5 Things I Learned at the European Association of Test Publishers Conference Last Week

Posted by John Kleeman

I just attended the Association of Test Publisher’s European conference (EATP), held last week in Madrid, and wanted to share some of what I learned.

The Association of Test Publishers (ATP) is the trade association for the assessment industry and promotes good practice in assessment. Questionmark have been members for a long time and I am currently on their board of directors. The theme of the conference was “Transforming Assessments: Challenge. Collaborate. Inspire.”

Panel at European Association of Test Publishers

As well as seeing a bit of Madrid (I particularly enjoyed the beautiful Retiro Park), here are some things I learned at the conference. (These are all my personal opinions, not endorsed by Questionmark or the ATP).

1. Skills change. One area of discussion was skills change. Assessments are often used to measure skills, so as skills change, assessments change too. There were at least three strands of opinion. One is that workplace skills are changing rapidly – half of what you learn today will be out of date in five years, less if you work in technology. Another is that many important skills do not change at all – we need to collaborate with others, analyze information and show emotional resilience; these and other important skills were needed 50 years ago and will still be needed in 50 years’ time. And a third suggested by keynote speaker Lewis Garrad is that change is not new. Ever since the industrial revolution, there has been rapid change, and it’s still the case now. All of these are probably a little true!

2. Artificial Intelligence (AI). Many sessions at the conference covered AI. Of course, a lot of what gets called AI is in fact just clever marketing of smart computer algorithms. But nevertheless, machine learning and other things which might genuinely be AI are definitely on the rise and will be a useful tool to make assessments better. The industry needs to be open and transparent in the use of AI. And in particular, any use of AI to score people or identify anomalies that could indicate test cheating needs to be very well built to defend against the potential of bias.

3. Debate is a good way to learn. There were several debates at the conference, where experts debated issues such as performance testing, how to detect fraud and test privacy vs security, with the audience voting before and after. As the Ancient Greeks knew, this is a good format for learning, as you get to see the arguments on both sides presented with passion. I’d encourage others to use debates for learning.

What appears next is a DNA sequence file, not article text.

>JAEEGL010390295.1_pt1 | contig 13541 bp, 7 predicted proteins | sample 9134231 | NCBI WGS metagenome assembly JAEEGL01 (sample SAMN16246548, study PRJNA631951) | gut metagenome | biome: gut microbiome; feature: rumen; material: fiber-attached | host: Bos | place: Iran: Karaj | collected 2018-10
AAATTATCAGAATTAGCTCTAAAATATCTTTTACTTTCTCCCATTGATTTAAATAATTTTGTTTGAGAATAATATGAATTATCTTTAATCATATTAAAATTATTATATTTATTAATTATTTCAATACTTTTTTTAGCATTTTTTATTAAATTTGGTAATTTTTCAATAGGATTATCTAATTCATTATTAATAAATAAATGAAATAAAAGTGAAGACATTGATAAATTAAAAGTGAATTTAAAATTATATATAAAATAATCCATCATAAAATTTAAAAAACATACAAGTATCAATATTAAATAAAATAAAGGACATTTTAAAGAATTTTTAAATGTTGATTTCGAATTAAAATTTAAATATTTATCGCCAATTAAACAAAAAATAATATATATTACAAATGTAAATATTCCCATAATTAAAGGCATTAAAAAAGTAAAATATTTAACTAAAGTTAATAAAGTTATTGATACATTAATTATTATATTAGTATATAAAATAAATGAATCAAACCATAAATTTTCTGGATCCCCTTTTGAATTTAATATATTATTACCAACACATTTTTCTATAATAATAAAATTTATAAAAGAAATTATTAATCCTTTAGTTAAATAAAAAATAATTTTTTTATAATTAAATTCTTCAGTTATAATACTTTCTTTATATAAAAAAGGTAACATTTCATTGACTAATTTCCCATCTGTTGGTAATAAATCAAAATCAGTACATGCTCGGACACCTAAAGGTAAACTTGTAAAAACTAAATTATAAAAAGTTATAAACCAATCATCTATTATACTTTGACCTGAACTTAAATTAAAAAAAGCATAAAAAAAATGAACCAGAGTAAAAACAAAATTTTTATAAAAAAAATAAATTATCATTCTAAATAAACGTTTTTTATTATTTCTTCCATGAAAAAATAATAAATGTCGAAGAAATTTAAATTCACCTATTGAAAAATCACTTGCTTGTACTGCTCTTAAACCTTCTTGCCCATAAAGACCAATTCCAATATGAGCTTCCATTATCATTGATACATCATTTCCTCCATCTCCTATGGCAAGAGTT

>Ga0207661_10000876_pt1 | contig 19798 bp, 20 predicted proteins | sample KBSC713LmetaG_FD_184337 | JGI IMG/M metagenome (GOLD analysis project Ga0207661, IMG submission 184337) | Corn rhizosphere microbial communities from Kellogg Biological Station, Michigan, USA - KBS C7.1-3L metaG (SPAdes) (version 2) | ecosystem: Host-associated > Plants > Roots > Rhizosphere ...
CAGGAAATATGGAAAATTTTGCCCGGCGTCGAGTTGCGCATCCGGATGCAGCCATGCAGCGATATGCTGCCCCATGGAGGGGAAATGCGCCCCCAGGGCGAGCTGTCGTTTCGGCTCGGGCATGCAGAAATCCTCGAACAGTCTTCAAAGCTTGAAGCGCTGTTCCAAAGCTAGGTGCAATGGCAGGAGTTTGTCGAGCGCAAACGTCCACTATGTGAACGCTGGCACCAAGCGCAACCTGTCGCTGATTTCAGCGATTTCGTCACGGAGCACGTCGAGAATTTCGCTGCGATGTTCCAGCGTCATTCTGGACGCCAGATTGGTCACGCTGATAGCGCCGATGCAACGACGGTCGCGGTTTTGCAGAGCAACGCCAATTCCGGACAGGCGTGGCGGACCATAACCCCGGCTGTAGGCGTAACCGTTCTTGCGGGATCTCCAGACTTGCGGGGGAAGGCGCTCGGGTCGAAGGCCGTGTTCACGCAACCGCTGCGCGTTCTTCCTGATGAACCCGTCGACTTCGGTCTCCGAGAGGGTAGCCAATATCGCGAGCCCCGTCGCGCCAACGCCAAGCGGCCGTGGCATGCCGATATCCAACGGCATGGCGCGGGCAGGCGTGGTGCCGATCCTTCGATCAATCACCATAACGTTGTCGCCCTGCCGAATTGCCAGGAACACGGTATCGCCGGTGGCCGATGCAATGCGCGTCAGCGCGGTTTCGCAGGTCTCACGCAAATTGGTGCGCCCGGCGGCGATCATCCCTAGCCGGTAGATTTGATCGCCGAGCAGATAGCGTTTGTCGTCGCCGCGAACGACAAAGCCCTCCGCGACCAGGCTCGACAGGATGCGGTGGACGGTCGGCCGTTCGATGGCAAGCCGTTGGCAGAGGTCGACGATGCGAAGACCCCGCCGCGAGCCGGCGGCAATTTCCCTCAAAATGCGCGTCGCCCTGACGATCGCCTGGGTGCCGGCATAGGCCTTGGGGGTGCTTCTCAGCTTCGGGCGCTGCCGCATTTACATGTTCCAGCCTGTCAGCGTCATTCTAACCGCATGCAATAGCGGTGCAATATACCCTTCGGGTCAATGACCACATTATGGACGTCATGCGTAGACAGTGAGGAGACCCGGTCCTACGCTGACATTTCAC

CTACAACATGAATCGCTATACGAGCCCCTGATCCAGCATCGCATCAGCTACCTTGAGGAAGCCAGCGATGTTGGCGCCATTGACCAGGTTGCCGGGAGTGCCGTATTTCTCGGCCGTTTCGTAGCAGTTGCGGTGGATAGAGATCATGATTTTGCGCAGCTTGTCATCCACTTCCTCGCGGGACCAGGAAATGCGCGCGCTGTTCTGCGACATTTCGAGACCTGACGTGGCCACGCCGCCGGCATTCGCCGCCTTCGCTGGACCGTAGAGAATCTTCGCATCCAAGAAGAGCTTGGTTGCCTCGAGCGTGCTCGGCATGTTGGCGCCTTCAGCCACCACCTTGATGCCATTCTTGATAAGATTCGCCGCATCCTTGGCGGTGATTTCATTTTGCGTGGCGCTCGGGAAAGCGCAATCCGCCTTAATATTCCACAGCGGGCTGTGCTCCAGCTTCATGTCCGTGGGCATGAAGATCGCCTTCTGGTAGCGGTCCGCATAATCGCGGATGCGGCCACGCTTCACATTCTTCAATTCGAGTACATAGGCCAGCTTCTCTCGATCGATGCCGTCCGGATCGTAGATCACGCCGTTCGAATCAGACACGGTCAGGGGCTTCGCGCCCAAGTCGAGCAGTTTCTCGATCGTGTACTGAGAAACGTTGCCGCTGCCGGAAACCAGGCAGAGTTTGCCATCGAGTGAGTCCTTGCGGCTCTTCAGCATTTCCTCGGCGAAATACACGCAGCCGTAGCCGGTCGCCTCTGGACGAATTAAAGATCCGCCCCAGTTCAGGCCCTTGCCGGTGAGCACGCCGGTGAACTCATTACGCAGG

4. Privacy and test security genuinely need balance. I participated in the privacy vs test security debate, and it’s clear that there is a genuine challenge balancing the privacy rights of individual test-takers and the needs of testing organizations to ensure results are valid and have integrity. There is no single right answer. Test-taker rights are not unlimited. And testing organizations cannot do absolutely anything they want to ensure security. The growing rise of privacy laws including the GDPR has brought discussion about this to the forefront as everyone seeks to give test-takers their mandated privacy rights whilst still being able to process data as needed to ensure test results have integrity. A way forward seems to be emerging where test-takers have privacy and yet testing organizations can assert legitimate interests to resist cheating.

5. Tests have to be useful as well as valid, reliable and fair. One of the highlights of the conference was a CEO panel, where Marten Roorda, CEO of ACT, Norihisa Wada, a senior executive at EduLab in Japan, Sangeet Chowfla, CEO of the Graduate Management Admission Council and Saul Nassé, CEO of Cambridge Assessment gave their views on how assessment was changing. I moderated this panel (see picture below) and it was great to hear these very smart thought leaders talk of the future.  There is widespread agreement that validity, reliability and fairness are key tenets for assessments , but also a reminder that we also need “efficacy” – i.e. that tests need to be useful for their purpose and valuable to those who use them.

There was a huge amount of other conference conversations including sessions on online proctoring, test translation, the update to the ISO 10667 standard, producing new guidelines on technology based assessment and much, much more.

I found it challenging, collaborative and inspiring and I hope this blog gives you a small flavor of the conference.

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